The Post Carbon Institute is a think tank that seeks to supply "individuals, communities, businesses, and governments with the resources needed to understand and respond to the interrelated economic, energy, and environmental crises that define the 21st century."
A couple of months ago, the Institute published "Our Evanescent Culture and the Awesome Duty of Librarians," in which Richard Heinberg outlined the macro-level threats to the survival of digital information. Among them: failure to maintain reliable sources of power generation and delivery, nuclear war, and the systemic vulnerabilities associated with living in an increasingly interconnected world.
Sometimes, those of us charged with preserving digital information are so focused on the very real short-term threats such as file corruption, hardware failure, and software obsolescence that we sometimes forget that, as Heinberg asserts, "digitization represents a huge bet on society’s ability to keep the lights on forever."
Can we keep the lights on forever? Even if you think that the Post Carbon Institute's being overly alarmist about global warming and fossil fuel supplies, you have to admit that we're taking an awfully big gamble. A number of years ago, an historian of medicine told me that, statistically speaking, humanity is really overdue for a pandemic that combines the mortality rate of AIDS with the contagiousness of the common cold -- and for the social, political, and economic havoc that such pandemics wreak. We haven't experienced a "hot" global war for over sixty years, but in the larger scheme of things, sixty years is the mere blink of an eye.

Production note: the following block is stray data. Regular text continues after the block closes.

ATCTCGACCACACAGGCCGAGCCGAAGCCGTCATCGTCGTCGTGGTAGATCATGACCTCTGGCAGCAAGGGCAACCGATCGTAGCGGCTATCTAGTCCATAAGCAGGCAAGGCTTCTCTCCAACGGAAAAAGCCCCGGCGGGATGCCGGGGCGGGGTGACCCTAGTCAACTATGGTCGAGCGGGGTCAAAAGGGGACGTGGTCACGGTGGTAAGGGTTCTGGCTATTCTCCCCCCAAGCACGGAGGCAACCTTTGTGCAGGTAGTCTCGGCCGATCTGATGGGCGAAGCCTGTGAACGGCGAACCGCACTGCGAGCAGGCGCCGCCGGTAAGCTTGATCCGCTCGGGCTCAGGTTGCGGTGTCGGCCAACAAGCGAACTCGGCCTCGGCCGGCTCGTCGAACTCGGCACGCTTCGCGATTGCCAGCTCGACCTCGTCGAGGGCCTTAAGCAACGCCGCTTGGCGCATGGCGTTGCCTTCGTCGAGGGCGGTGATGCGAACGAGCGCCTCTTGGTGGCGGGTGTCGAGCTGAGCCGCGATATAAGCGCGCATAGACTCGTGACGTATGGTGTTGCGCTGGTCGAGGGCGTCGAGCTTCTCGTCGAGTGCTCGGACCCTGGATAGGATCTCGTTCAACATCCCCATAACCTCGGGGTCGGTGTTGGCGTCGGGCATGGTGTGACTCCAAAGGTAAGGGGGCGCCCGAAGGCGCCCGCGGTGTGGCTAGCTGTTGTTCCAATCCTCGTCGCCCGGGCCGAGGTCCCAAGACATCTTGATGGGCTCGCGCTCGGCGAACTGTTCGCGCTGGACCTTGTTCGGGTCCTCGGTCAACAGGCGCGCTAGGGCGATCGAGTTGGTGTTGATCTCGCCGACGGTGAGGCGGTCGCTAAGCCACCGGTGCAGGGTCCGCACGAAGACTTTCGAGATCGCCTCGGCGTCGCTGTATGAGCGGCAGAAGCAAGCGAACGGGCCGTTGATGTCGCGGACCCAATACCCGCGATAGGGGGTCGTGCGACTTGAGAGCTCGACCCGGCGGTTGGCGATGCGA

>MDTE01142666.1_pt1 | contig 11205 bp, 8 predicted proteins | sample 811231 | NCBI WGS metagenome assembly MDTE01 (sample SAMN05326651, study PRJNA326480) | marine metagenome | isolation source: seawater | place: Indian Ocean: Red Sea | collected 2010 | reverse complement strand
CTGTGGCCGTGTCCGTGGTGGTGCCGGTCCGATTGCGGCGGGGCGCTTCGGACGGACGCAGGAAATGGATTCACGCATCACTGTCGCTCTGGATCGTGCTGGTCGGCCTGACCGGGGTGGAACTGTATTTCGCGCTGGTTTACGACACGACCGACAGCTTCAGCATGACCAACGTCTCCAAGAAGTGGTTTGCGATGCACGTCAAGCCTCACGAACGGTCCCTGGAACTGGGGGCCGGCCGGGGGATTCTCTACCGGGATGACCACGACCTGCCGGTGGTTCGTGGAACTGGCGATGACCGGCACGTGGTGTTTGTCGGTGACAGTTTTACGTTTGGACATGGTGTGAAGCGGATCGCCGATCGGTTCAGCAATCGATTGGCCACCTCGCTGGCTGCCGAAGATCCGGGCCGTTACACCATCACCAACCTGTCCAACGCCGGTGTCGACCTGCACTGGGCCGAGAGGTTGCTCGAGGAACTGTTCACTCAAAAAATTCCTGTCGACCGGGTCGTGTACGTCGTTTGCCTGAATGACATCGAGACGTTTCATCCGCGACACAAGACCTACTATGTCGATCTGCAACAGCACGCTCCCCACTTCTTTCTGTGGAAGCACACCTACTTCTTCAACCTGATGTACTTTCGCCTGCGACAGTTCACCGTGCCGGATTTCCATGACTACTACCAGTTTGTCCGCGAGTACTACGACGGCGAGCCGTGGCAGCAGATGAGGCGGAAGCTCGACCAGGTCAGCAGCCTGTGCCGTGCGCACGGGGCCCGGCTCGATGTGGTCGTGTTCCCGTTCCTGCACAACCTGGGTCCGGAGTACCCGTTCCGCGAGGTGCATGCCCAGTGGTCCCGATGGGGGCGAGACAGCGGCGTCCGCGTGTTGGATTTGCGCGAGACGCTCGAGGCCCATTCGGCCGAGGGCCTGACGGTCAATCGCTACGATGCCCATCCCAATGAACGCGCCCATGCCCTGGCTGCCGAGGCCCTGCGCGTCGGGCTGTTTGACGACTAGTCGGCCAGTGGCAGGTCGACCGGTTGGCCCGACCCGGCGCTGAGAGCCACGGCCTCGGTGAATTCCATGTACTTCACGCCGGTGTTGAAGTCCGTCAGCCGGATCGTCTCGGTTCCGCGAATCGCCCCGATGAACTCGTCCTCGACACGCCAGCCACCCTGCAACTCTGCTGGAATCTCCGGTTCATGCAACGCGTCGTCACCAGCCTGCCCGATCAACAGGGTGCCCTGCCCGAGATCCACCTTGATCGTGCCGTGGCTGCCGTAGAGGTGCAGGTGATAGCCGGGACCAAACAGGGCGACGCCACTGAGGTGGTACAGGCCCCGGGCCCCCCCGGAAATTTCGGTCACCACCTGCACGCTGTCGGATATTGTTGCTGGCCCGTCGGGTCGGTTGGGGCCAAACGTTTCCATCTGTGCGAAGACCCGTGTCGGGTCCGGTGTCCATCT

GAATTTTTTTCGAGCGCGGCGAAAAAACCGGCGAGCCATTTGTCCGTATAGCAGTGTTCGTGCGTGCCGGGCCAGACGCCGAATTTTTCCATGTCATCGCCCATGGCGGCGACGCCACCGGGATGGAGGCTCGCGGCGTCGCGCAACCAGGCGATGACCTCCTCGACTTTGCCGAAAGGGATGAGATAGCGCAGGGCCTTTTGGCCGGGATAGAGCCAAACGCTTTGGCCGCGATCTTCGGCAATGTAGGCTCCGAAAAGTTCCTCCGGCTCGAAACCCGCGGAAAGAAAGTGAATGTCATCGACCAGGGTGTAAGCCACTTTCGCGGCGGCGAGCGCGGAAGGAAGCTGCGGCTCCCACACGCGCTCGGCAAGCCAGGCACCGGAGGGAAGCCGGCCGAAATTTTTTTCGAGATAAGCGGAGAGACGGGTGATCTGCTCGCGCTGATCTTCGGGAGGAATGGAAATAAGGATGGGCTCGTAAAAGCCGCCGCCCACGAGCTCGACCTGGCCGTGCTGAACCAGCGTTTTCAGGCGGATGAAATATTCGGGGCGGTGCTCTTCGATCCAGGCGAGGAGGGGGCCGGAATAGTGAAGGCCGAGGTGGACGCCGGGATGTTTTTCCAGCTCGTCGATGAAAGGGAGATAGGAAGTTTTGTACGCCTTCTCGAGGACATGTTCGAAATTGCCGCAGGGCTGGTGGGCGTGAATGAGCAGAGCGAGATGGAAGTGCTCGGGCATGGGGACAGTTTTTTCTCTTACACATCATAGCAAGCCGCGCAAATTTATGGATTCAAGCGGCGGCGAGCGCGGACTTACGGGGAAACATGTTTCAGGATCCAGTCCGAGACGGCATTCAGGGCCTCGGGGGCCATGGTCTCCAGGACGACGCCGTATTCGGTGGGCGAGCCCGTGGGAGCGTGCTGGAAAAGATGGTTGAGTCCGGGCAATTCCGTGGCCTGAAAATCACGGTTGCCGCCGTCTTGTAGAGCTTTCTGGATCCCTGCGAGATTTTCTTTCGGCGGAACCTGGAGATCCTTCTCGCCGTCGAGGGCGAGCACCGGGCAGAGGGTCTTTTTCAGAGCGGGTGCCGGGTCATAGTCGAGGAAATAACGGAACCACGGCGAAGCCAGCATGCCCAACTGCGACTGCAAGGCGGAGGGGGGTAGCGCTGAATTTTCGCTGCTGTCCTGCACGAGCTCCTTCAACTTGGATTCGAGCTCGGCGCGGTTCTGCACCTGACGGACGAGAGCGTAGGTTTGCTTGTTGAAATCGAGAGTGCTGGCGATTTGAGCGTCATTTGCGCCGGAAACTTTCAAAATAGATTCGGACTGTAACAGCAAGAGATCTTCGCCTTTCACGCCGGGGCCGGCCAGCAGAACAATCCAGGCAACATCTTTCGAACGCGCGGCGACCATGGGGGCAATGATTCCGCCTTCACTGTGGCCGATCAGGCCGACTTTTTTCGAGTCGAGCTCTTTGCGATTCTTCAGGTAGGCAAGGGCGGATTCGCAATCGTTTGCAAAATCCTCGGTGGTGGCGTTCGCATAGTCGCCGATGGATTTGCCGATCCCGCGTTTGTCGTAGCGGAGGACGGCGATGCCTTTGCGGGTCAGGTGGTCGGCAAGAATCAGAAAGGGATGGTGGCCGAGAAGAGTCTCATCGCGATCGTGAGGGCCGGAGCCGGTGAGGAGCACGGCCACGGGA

And, of course, it's quite likely that one day our culture will be known chiefly through archaeological digs and a few surviving artworks and texts. Woe betide the 30th century archeologist who unearths a cache of data tapes!
Heinberg concludes that, given the very real risk that digital information will be lost, librarians (and, by extension, archivists) should be mindful of the importance of "conservation of essential cultural knowledge in non-digital form." Maybe he's right: perhaps we should devote a little effort to leading the public discussion about how our culture should be remembered and making sure that at least some information about our values and accomplishments is preserved in human-readable form.
Read the whole article. It's really good.
(Hat-tip: Alan's Notes on Digital Preservation.)